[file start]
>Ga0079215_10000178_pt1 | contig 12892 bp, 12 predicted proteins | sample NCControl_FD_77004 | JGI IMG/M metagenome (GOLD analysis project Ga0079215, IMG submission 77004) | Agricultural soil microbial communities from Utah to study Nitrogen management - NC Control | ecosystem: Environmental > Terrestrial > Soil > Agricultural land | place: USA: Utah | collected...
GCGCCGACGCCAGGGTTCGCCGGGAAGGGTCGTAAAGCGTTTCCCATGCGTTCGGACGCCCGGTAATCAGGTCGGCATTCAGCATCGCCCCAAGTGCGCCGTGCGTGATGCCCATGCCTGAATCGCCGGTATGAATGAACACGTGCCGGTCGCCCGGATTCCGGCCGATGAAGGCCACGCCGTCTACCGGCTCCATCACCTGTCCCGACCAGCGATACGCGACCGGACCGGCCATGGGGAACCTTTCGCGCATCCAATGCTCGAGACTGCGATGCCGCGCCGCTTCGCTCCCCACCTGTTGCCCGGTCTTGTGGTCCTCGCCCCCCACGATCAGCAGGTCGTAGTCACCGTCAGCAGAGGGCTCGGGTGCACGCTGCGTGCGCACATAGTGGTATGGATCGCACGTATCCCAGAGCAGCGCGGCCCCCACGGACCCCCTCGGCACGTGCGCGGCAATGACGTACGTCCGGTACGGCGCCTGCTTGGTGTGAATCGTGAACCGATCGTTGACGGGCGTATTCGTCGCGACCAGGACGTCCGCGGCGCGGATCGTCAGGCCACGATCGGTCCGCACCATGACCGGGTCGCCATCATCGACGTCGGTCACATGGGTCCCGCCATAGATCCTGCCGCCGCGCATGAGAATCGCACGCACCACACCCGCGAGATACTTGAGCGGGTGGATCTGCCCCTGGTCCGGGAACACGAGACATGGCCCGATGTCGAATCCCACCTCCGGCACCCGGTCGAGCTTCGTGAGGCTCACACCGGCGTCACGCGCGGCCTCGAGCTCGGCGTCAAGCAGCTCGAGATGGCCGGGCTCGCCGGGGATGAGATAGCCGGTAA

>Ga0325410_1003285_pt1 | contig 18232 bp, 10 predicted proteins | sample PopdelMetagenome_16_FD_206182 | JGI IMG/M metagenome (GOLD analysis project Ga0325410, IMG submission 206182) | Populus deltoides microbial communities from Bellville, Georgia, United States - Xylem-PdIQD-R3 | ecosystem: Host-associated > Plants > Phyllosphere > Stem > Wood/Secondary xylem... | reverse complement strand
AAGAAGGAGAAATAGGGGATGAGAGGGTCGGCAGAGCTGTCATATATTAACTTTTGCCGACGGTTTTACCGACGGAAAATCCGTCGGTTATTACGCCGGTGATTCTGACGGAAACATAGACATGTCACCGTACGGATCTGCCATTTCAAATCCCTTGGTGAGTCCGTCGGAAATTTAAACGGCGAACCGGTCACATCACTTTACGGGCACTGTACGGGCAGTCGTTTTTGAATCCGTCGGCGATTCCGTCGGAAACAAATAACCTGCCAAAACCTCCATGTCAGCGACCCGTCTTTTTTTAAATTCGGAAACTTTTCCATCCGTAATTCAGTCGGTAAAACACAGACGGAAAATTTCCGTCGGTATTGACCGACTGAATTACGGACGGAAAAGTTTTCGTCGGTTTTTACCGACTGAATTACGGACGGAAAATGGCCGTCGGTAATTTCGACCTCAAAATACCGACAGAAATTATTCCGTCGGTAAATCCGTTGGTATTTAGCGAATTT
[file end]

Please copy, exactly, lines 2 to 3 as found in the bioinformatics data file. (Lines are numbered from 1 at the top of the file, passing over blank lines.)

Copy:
GCGCCGACGCCAGGGTTCGCCGGGAAGGGTCGTAAAGCGTTTCCCATGCGTTCGGACGCCCGGTAATCAGGTCGGCATTCAGCATCGCCCCAAGTGCGCCGTGCGTGATGCCCATGCCTGAATCGCCGGTATGAATGAACACGTGCCGGTCGCCCGGATTCCGGCCGATGAAGGCCACGCCGTCTACCGGCTCCATCACCTGTCCCGACCAGCGATACGCGACCGGACCGGCCATGGGGAACCTTTCGCGCATCCAATGCTCGAGACTGCGATGCCGCGCCGCTTCGCTCCCCACCTGTTGCCCGGTCTTGTGGTCCTCGCCCCCCACGATCAGCAGGTCGTAGTCACCGTCAGCAGAGGGCTCGGGTGCACGCTGCGTGCGCACATAGTGGTATGGATCGCACGTATCCCAGAGCAGCGCGGCCCCCACGGACCCCCTCGGCACGTGCGCGGCAATGACGTACGTCCGGTACGGCGCCTGCTTGGTGTGAATCGTGAACCGATCGTTGACGGGCGTATTCGTCGCGACCAGGACGTCCGCGGCGCGGATCGTCAGGCCACGATCGGTCCGCACCATGACCGGGTCGCCATCATCGACGTCGGTCACATGGGTCCCGCCATAGATCCTGCCGCCGCGCATGAGAATCGCACGCACCACACCCGCGAGATACTTGAGCGGGTGGATCTGCCCCTGGTCCGGGAACACGAGACATGGCCCGATGTCGAATCCCACCTCCGGCACCCGGTCGAGCTTCGTGAGGCTCACACCGGCGTCACGCGCGGCCTCGAGCTCGGCGTCAAGCAGCTCGAGATGGCCGGGCTCGCCGGGGATGAGATAGCCGGTAA

>Ga0325410_1003285_pt1 | contig 18232 bp, 10 predicted proteins | sample PopdelMetagenome_16_FD_206182 | JGI IMG/M metagenome (GOLD analysis project Ga0325410, IMG submission 206182) | Populus deltoides microbial communities from Bellville, Georgia, United States - Xylem-PdIQD-R3 | ecosystem: Host-associated > Plants > Phyllosphere > Stem > Wood/Secondary xylem... | reverse complement strand